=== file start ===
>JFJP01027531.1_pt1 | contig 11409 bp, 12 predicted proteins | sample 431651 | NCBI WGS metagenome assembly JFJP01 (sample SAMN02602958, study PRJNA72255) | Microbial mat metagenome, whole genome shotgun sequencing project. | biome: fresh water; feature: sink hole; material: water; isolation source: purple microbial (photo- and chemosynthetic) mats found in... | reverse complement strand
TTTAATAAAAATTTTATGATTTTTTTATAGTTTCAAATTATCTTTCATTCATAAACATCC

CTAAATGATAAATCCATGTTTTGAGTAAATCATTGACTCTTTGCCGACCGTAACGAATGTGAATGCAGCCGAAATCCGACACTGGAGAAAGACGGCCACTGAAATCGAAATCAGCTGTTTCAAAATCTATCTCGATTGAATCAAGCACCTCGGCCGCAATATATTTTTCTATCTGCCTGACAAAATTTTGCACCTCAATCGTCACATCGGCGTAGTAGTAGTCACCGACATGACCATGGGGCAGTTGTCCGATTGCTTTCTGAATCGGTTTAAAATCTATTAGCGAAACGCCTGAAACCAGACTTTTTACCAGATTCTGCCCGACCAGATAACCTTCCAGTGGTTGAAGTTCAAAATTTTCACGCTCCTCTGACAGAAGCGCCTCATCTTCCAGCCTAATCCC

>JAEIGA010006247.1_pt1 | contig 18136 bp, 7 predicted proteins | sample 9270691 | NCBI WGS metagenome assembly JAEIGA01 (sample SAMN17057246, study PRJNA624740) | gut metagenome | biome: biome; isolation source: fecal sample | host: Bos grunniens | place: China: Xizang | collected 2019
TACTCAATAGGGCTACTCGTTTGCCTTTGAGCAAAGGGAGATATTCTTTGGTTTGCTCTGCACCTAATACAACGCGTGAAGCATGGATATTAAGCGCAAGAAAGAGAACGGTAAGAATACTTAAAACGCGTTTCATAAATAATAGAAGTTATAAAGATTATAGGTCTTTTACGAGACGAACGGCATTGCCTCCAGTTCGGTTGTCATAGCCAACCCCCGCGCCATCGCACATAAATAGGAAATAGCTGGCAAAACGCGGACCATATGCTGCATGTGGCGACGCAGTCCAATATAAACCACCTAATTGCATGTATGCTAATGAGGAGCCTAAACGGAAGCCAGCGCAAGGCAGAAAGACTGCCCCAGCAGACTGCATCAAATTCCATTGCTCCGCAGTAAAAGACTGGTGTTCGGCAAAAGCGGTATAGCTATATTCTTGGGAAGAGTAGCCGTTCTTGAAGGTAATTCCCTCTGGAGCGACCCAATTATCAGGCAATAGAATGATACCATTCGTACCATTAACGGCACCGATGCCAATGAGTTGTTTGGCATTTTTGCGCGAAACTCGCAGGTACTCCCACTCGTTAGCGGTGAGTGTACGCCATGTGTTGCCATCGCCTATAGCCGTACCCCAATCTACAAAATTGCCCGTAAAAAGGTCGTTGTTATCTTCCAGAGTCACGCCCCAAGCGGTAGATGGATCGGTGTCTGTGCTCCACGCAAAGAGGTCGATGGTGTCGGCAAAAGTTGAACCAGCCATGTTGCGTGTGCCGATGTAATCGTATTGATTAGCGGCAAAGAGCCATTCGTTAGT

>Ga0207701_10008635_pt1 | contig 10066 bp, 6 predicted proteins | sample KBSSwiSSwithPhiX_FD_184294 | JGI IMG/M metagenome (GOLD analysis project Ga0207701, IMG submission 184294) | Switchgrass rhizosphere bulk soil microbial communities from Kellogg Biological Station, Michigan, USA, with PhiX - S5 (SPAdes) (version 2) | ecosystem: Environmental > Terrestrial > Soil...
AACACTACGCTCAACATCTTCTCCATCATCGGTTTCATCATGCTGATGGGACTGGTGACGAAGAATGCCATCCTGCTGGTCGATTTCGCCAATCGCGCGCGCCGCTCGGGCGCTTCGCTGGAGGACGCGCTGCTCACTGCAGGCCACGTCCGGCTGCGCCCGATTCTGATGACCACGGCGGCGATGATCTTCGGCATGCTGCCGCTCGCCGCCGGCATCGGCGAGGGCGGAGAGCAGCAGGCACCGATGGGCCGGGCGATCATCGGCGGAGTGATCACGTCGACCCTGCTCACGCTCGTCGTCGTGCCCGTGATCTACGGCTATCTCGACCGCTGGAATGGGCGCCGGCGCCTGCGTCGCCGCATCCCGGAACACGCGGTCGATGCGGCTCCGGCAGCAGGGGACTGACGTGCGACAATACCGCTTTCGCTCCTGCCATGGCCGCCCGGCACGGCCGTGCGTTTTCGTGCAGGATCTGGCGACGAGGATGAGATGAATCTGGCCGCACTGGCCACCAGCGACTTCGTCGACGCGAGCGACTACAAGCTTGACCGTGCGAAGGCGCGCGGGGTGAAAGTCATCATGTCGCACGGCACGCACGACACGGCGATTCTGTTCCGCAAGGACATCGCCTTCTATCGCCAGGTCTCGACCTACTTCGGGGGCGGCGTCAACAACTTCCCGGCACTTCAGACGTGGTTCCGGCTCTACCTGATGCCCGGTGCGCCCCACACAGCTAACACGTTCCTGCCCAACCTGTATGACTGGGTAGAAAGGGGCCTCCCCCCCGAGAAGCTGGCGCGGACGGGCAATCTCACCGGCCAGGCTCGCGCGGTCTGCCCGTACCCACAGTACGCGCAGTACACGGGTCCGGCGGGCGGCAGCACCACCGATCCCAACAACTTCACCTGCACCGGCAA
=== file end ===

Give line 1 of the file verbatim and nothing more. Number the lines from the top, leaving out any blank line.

>JFJP01027531.1_pt1 | contig 11409 bp, 12 predicted proteins | sample 431651 | NCBI WGS metagenome assembly JFJP01 (sample SAMN02602958, study PRJNA72255) | Microbial mat metagenome, whole genome shotgun sequencing project. | biome: fresh water; feature: sink hole; material: water; isolation source: purple microbial (photo- and chemosynthetic) mats found in... | reverse complement strand